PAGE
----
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Nation in brief

Senators seek blame for NASA staffers

By Wire services
© St. Petersburg Times
published September 4, 2003

WASHINGTON - After a scathing report on the lapses that led to the loss of the space shuttle Columbia, Republican and Democratic senators on Wednesday pressed the NASA administrator to find those responsible for the disaster and hold them accountable.

But Sean O'Keefe, chief of the National Aeronautics and Space Administration, refused to assign blame. He disparaged demands for what he called "a public display or a public execution or a firing squad that lines up at noon," even as he asserted that a new management team soon would lead the remaining shuttles back to flight.

O'Keefe, who took over NASA barely a year before the Columbia breakup, is seeking to remake the culture within the agency - fast - without demoralizing it.

Lawmakers, on the other hand, are seeking evidence that the $6-billion spent each year on human space flight is not wasted.

"Now they talk about an accident, but it was an avoidable accident," said Sen. Ernest F. Hollings, D-S.C. "You talk about failure, but it was an avoidable failure." Hollings, the senior Democrat on the Senate committee that oversees NASA, said a captain of a Navy ship under similar circumstances would be "cashiered."

In the first congressional hearing on the shuttle program since the release of a report last month that faulted safety procedures within the space agency, senators from both parties questioned whether NASA needed a broad shakeup.

"How do you change a culture at an institution without changing the people involved?" said Sen. Sam Brownback, R-Kan., adding that it "seems to me that you are talking about major, wholesale changes in personnel within the NASA system."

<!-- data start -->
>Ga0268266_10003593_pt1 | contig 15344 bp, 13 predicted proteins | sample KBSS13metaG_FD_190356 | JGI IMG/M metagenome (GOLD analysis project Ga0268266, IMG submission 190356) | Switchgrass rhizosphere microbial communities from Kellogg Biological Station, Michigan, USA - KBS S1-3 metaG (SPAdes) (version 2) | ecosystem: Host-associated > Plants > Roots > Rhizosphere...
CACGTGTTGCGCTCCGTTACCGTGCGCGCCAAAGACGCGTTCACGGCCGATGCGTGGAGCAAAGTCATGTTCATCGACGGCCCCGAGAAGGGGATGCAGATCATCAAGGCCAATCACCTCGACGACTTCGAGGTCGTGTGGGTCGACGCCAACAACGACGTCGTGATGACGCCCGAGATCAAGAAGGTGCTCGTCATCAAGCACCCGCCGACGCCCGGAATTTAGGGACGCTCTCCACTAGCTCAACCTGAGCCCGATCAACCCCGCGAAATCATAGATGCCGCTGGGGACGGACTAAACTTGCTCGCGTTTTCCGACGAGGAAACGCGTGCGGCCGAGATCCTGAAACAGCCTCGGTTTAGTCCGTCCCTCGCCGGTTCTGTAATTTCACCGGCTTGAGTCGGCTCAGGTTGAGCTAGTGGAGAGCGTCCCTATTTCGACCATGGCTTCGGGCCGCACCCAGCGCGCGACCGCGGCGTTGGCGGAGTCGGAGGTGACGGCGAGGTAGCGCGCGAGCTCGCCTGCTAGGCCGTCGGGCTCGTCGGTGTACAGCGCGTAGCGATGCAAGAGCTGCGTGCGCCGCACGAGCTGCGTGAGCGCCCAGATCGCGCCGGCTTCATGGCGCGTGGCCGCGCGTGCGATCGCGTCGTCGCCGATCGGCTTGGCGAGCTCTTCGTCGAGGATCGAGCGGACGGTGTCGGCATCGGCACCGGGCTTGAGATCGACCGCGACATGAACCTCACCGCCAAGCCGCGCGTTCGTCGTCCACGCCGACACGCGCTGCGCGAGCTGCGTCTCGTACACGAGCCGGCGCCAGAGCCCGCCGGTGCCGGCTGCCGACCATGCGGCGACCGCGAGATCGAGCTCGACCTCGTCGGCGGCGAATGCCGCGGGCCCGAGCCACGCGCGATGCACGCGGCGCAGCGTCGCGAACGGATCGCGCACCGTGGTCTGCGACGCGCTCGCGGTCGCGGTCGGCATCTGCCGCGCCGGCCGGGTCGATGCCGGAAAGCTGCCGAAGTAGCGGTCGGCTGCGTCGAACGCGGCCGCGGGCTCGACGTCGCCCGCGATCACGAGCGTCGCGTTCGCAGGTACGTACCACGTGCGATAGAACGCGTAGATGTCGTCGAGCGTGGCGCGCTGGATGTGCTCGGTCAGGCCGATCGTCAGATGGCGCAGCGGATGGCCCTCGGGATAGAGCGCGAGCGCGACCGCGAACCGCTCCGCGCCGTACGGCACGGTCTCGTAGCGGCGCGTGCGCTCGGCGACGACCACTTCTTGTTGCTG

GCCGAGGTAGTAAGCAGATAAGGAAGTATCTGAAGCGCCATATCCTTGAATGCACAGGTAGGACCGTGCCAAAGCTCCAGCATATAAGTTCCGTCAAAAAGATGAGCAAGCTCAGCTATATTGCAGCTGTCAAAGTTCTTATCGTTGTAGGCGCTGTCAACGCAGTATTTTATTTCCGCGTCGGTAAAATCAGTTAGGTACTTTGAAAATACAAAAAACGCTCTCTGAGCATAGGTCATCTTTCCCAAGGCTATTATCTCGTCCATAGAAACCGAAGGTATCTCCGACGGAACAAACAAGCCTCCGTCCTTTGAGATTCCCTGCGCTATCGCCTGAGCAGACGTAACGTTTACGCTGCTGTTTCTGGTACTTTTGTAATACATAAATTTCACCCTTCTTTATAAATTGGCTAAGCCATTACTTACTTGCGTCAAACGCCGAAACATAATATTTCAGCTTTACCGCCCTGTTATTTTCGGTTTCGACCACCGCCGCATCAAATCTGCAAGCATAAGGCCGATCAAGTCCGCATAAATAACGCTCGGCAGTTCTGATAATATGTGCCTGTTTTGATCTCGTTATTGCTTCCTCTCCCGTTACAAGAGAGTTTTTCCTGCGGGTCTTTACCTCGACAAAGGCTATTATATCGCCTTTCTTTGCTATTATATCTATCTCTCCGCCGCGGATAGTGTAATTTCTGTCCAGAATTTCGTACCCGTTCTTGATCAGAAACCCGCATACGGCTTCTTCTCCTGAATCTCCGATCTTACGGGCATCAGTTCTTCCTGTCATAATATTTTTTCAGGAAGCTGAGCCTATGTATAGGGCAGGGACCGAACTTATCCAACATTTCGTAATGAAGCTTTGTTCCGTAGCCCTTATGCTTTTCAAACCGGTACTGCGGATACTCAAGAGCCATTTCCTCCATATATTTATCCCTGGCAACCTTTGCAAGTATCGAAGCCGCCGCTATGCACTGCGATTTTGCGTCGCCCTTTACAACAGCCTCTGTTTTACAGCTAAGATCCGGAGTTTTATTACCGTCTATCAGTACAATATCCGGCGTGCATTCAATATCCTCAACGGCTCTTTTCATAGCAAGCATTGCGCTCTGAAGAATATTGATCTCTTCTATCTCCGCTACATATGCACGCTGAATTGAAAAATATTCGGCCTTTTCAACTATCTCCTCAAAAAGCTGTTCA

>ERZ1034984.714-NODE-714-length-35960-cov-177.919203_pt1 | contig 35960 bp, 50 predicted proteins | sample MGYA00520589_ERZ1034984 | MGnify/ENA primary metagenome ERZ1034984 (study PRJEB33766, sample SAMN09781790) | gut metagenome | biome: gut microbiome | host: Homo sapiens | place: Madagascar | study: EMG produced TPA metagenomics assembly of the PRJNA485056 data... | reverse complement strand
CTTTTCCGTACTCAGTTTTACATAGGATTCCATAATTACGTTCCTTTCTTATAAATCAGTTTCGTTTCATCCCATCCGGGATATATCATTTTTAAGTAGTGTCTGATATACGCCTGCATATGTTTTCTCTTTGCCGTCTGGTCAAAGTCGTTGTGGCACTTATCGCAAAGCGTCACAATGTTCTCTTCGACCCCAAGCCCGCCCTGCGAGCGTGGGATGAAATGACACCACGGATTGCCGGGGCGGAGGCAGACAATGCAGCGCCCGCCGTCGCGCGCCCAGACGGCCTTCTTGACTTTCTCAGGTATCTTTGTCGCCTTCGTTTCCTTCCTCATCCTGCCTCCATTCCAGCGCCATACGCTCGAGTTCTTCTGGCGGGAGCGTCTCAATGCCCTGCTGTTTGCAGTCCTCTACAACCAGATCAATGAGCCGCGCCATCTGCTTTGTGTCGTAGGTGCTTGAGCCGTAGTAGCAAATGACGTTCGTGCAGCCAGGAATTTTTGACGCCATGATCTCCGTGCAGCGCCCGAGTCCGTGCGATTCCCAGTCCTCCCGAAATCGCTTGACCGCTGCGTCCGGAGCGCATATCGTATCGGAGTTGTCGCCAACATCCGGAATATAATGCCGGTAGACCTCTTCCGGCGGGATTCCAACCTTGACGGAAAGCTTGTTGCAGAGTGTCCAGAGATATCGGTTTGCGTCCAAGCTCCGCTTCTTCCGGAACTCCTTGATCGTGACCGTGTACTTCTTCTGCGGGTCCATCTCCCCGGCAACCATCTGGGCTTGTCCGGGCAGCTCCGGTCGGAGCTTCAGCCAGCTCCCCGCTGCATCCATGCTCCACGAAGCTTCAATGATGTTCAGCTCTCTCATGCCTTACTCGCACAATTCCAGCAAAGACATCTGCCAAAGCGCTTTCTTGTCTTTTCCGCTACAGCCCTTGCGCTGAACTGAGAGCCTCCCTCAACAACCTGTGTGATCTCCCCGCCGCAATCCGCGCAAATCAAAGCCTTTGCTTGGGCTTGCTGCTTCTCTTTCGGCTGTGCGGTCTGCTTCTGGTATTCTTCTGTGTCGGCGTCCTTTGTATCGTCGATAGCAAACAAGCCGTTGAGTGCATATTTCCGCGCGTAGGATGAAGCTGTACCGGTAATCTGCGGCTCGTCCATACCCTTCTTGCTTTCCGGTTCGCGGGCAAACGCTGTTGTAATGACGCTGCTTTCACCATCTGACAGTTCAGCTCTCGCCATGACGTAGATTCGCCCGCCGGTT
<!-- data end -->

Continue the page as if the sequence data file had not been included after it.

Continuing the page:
O'Keefe said 15 or so senior leaders of the space shuttle fleet had been replaced in the months since the Columbia breakup.

"What you see is a management team in place that's different today than it was a year ago, to be sure, and certainly very different than it was seven months ago," O'Keefe told the Senate Committee on Commerce, Science and Transportation.

Pressed by Sen. John McCain, the Arizona Republican who chairs the committee, on whether the previous leadership of the shuttle program had been disciplined, O'Keefe said: "The folks who are in positions today will lead in the future and be accountable for this activity. Those who are not there, I think you can draw the conclusion from that."

Commission to Congress: Close farming loopholes

WASHINGTON - The Agriculture Department should close loopholes that let some farmers collect excessive subsidies, a commission appointed by Congress said Wednesday.

Keith Collins, the department's chief economist, said the 10-member panel concluded such a move would improve the integrity of farm programs often criticized for providing large payments to big farms.

The department allows people, farm cooperatives or businesses to apply for subsidies. Some might not have a role in operating the farm but can get the payments anyway, allowing the farms they're affiliated with to exceed payment limitations, Collins said.

Collins said the commission's members believed restricting eligibility to those who run the farm "would reduce the incentive to create entities for the purpose of avoiding payment limitations."

Elsewhere . . .

7 KILLED IN CRASH: A driver going the wrong way down a Houston area freeway crashed head-on into a sport utility vehicle, killing seven people, including three children.

Five of the SUV's 10 passengers in the Tuesday night crash were children, and none was restrained, said Harris County sheriff's Lt. John Denholm.

BUSH SIGNS FREE-TRADE PACTS: President Bush signed legislation Wednesday to begin free trade with Singapore and Chile, saying that opening world markets is essential for U.S. prosperity and the spread of freedom.

"We support free trade in America because it is vital to the creation of jobs," Bush said.

CLARK A DEMOCRAT: Wesley Clark still won't say definitively whether he will seek the presidency, but the retired Army general finally revealed his political affiliation Wednesday: Democrat.

"As I looked at where the country is now domestically and look at our policies abroad, I have to say that I'm aligned with the Democratic Party, I like the message the party has. I like what it stands for," Clark said in an interview on CNN's Inside Politics.


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